Wednesday, 25 February 2015

That Other Shoki ~ Update

Following the blog about the Fujimi Shoki, James Nicoletti kindly sent these images of the earliest edition kit as issued by Air Flash in Canada, which had been gifted to him by his longtime friend M. Philippe Medard in France. Burns* records this company as re-issuing Aoshima kits in the late 1970s (which seems very late for this box) and does not mention Fujimi kits. No address or dates of operation for Air Flash are given but there is a little more on this brand in the thread at the website here

The kit appears identical to the Fujimi original but the instructions have been re-printed with the Air Flash logo. Judging by the other images in the linked thread the style of Air Flash over-printing was inconsistent. Any further information about this company is welcomed. I'll add the box art to the previous blog with a cross link.

PS. I just received some of the sample sprues for the forthcoming Airfix Nakajima B5N kit courtesy of  Hornby - more on those later but it looks like IJN modellers are in for a real treat. The Hasegawa/Mania B5N is dead. Long live the Airfix B5N!

* Burns, John W, 'In Plastic - WW2 Aircraft Kits', Kit Collectors Clearinghouse, 1993.

Image credits: All © 2015 James Nicoletti

Tuesday, 24 February 2015

Maxim Gorbatyuk's 1/72 1st Hiko Sentai Ki-27 Ko

Maxim Gorbatyuk from Odessa in Ukraine first showed these images of his very cleanly built and colourful ICM Ki-27 Ko at Britmodeller and very kindly gave permission for them to also be shown here at Aviation of Japan.

This model was partially assembled more than five years ago and then put aside for various reasons. The final assembly and painting was then undertaken as a weekend project to take a break from several more complex builds. The ICM kit provides a beautifully detailed engine with the option of displaying it exposed with open panels but Maxim dislikes stripped down models as he feels that the open panels spoil the overall apperance of the aircraft. His decision to display the engine panels and cowling closed up was the greatest challenge in the build as they needed to be extensively reduced to about half their thickness in order to accommodate the engine. Maxim fabricated engine push rods from stretched sprue and drilled out the manifold intakes and exhaust pipes. He also made the undercarriage mudguard supports from stretched sprue.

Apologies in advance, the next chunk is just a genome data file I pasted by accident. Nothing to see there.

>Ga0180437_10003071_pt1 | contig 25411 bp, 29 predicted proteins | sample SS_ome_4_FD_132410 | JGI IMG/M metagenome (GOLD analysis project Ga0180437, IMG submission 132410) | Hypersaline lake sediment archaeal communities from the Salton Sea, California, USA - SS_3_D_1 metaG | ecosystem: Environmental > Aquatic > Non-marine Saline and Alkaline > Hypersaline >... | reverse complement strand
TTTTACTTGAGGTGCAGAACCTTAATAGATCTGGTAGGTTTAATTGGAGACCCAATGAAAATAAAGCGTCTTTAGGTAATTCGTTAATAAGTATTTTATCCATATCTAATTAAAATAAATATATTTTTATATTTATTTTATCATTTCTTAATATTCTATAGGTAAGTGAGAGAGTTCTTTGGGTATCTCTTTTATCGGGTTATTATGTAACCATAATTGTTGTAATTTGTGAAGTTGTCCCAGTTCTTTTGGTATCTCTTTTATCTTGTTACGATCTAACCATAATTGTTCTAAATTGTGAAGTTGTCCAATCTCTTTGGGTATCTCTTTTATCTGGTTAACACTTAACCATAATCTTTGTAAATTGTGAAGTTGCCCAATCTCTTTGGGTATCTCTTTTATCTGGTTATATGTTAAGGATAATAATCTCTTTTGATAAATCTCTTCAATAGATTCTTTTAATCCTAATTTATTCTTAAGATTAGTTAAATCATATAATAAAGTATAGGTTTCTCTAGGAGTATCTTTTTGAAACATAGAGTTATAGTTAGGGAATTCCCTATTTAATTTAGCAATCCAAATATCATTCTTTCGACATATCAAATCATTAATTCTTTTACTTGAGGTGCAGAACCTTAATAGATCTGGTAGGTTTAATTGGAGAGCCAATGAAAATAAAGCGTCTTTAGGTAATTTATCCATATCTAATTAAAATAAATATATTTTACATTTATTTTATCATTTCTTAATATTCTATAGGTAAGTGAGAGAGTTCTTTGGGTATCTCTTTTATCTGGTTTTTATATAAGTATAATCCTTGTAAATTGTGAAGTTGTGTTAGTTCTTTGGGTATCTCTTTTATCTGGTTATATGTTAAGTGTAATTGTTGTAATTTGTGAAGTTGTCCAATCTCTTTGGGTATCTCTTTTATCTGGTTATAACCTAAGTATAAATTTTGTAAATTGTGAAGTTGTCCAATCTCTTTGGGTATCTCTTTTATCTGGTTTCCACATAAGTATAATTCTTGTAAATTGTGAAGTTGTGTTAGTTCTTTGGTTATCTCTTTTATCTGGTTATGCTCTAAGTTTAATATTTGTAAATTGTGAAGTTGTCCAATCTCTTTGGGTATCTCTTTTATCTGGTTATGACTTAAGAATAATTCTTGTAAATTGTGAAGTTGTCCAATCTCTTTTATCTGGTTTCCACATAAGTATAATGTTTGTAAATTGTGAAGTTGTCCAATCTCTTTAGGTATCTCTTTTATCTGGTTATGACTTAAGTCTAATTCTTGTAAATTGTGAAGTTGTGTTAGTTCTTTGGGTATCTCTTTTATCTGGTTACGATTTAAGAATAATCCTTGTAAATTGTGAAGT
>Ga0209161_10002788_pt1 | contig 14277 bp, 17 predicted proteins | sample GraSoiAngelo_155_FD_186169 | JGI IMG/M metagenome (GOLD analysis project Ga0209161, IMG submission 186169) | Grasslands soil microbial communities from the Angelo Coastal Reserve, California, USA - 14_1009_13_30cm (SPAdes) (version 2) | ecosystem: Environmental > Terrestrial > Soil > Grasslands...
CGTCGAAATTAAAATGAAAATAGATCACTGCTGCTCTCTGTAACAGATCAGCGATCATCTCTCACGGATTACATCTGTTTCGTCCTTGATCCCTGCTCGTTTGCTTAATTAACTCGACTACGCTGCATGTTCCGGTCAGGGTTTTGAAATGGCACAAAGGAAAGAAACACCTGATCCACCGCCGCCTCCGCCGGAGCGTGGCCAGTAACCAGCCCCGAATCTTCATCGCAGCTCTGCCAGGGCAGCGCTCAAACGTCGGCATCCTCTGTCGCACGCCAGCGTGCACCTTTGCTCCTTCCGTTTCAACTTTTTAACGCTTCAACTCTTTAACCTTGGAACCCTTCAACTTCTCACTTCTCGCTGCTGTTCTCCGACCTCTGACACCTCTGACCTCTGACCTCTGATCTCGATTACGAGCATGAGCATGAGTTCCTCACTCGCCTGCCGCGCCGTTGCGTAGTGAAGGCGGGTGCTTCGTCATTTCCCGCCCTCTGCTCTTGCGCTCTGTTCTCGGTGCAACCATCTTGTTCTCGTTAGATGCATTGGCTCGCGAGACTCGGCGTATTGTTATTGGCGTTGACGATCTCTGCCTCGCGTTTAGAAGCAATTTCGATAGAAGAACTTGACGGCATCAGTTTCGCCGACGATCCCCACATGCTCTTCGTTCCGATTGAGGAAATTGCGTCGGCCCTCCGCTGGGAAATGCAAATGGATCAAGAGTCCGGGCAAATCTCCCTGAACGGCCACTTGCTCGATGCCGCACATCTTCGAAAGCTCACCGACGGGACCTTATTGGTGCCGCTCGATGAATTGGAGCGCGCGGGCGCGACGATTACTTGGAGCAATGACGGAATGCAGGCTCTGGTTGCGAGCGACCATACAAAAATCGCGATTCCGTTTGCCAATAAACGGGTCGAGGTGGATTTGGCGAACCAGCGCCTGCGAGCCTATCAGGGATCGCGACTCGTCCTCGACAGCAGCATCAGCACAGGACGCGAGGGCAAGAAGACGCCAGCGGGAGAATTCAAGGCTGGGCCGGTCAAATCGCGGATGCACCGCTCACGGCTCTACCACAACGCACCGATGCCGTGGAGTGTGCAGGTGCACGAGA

For painting Maxim used GSI Creos ('Gunze') Mr Color 56 Nakajima Grey-Green as the overall base colour. The ICM decals are poor in both quality and colour fidelity so Maxim used masks and his own home made stencils to paint the bands and Hinomaru insignia. Then light post-shading was applied with Mr Color 101 Smoke Gray, followed by slight shading and weathering with tempera paints, an "oil dots" technique and AK Interactive products.

Maxim's model represents the aircraft of the 1st Hiko Sentai commander Lt Col Toshio Kato who has sometimes been confused with the famous 64th Sentai commander Maj Tateo Kato. His aircraft with its low pressure balloon tyres was photographed at Kagamigahara, Japan in June 1939 just before the unit went to join the fighting at Nomonhan. Sentai Commander Toshio Kato's period of air combat at Nomonhan was from early June to 12 July 1939. He engaged Soviet I-15's on 27 June and SBs and I-16s on 5 July when multiple claims were made for both. But many of the I-16s claimed by the Japanese 97-Sen pilots that day actually returned damaged. 

On 12 July Lt Col Kato was very badly burned when his aircraft was fatally damaged in combat and he had to bail out behind enemy lines. He was rescued by Sgt Toshio Matsuura who landed his Ki-27 near the fallen commander under fire whilst Sgt Maj Mitsuyoshi Tarui (who was to become a 28-victory ace) and Sgt Maj Muneyoshi Motojima (16 victories) strafed Soviet ground troops to keep them at bay. After his rescue Lt Col Kato did not continue as Sentai commander or appear in command elsewhere so it is presumed that his injuries were serious enough for him to be invalided home. Sgt Matsuura was awarded the Order of the Golden Kite (金鵄勲章- Kinshi Kunsho), 5th Class (below with medal ribbon) for rescuing his commander.